Belfast Sunday marathon move a step in right direction, insists chief despite distance error
The chairman of the Belfast Marathon Organising Committee said he felt "vindicated" by the success of yesterday's race - despite a mistake that led to participants running almost half a kilometre too far.
David Seaton blamed "human error" after runners were misdirected near the beginning of the run by a lead car which diverted from the official route.
What he described as "a small hiccup" resulted in runners having their times adjusted on "a pro-rata basis" - including men's winner Joel Kositany, who crossed the finish line after 2hrs 18mins 40secs. His time was reduced by 92 seconds last night to 2hrs 17mins 8secs.
"There were a couple of teething problems and a few things went wrong," Mr Seaton admitted to this newspaper.
"But that's to be expected when changing an event of this scale.
"We are aware of it, we put our hands up and we will investigate it to make sure similar issues never recur."
The new times were calculated after Belfast Marathon's official measurer John Glover measured the extra distance - caused by runners not being directed along Clara Street in east Belfast - as 469 metres.
It resulted in many runners' personal devices recording distances of around 26.7 miles instead of 26.2 miles.
The event's official timer, Glen Grant of ChampionChip Ireland, conceded the adjustment - based on the average time taken by each runner to cover the distance - was "not ideal".
But he insisted "it's the best solution" as he sought to reassure runners they will not be negatively impacted by the blunder.
"New times have been issued and so far people seem happy enough," he said last night.
Despite the glitch Mr Seaton hailed the 60% increase in participation in the marathon, relay, fun run and walk as proof the organisers made the right decision to make significant changes.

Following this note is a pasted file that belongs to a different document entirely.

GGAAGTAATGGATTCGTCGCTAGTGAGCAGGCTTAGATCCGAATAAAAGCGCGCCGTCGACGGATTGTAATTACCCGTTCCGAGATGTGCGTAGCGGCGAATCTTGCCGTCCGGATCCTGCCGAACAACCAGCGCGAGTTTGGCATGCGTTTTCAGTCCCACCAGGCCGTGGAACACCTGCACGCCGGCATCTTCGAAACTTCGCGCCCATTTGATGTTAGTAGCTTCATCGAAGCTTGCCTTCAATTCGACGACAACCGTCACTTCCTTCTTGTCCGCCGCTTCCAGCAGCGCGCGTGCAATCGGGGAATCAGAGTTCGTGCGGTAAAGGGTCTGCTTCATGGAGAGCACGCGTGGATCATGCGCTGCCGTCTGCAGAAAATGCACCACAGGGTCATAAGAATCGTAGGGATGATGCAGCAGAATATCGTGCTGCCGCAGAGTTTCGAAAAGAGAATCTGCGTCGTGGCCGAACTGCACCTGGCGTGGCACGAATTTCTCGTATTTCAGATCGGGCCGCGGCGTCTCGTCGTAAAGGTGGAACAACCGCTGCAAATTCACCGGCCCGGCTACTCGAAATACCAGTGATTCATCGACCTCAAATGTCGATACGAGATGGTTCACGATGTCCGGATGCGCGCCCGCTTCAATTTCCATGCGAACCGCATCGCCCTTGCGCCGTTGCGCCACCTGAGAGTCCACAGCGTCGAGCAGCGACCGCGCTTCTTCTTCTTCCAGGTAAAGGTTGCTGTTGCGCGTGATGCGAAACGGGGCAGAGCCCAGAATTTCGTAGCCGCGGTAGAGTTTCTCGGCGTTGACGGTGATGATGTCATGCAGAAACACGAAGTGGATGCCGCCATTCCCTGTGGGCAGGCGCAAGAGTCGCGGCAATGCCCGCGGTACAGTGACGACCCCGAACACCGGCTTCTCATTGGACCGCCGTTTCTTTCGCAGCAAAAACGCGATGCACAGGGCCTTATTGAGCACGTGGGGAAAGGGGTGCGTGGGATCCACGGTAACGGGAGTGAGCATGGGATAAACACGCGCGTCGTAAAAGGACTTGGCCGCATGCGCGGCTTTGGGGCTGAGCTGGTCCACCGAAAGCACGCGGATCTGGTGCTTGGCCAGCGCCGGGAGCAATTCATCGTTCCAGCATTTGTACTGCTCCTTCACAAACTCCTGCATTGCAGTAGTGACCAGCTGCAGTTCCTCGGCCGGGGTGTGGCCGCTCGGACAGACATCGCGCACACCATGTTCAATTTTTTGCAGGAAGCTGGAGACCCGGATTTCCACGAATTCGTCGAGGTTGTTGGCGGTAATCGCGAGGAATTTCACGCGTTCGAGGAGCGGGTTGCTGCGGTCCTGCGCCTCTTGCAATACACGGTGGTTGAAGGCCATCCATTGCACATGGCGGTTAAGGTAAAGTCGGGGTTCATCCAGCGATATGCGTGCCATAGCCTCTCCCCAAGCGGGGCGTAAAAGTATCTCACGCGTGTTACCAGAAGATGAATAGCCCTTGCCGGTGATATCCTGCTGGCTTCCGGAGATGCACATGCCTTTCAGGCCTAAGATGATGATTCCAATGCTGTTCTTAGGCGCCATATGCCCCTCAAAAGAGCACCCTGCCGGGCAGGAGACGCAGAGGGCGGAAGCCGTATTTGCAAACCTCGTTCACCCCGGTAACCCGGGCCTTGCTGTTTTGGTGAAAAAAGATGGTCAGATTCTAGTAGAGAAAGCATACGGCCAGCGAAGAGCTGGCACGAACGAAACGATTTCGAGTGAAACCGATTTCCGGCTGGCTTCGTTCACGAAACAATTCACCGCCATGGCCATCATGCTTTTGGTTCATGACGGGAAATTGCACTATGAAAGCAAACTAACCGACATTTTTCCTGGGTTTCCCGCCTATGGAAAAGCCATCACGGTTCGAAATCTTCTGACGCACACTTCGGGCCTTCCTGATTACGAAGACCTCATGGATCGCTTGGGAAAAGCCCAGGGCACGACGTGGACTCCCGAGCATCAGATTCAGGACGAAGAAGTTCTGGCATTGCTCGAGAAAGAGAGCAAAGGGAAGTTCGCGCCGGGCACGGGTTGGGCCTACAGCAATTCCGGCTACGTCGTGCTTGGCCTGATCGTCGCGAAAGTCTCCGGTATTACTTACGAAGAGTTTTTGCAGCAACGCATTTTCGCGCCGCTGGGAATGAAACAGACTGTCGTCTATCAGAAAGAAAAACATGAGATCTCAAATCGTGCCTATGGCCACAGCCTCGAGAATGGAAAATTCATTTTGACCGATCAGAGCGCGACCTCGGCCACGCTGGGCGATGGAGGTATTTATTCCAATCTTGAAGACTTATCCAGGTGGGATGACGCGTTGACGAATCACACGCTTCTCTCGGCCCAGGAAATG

"I think we can build on this as word spreads," he said.
His comments come just days after a group of Free Presbyterian ministers protested at the decision to hold the event on a Sunday, which they believe violates the fourth commandment to keep the Sabbath holy.
Rev David McLaughlin of Carryduff Free Presbyterian Church expressed opposition to all sports being played on the Lord's Day, but conceded he doesn't expect the "small, token protest" will change hearts and minds. The clergyman said he was happy to follow in the footsteps of Olympian gold medallist Eric Liddell who refused to run in the 1924 summer games in Paris.
However, Jim Gamble was one of many runners who credited worshippers with "inspiring and lifting" exhausted participants.
"We passed a group of people singing Gospel music in the street outside one church," he said.
"It was amazing and I don't understand the negativity some churches have shown.
"They'll never have a bigger congregation and some parishes made the most of that."
Mr Seaton also praised the many churches which came out in support of the marathon and helped spur runners on.
"My first call this morning was to thank the minister of Stormont Presbyterian Church, which opened its doors very early on Sunday morning," he said.
"It was a lovely gesture and one that was well replicated - I feel that we have been vindicated for our decision to change the event to a Sunday."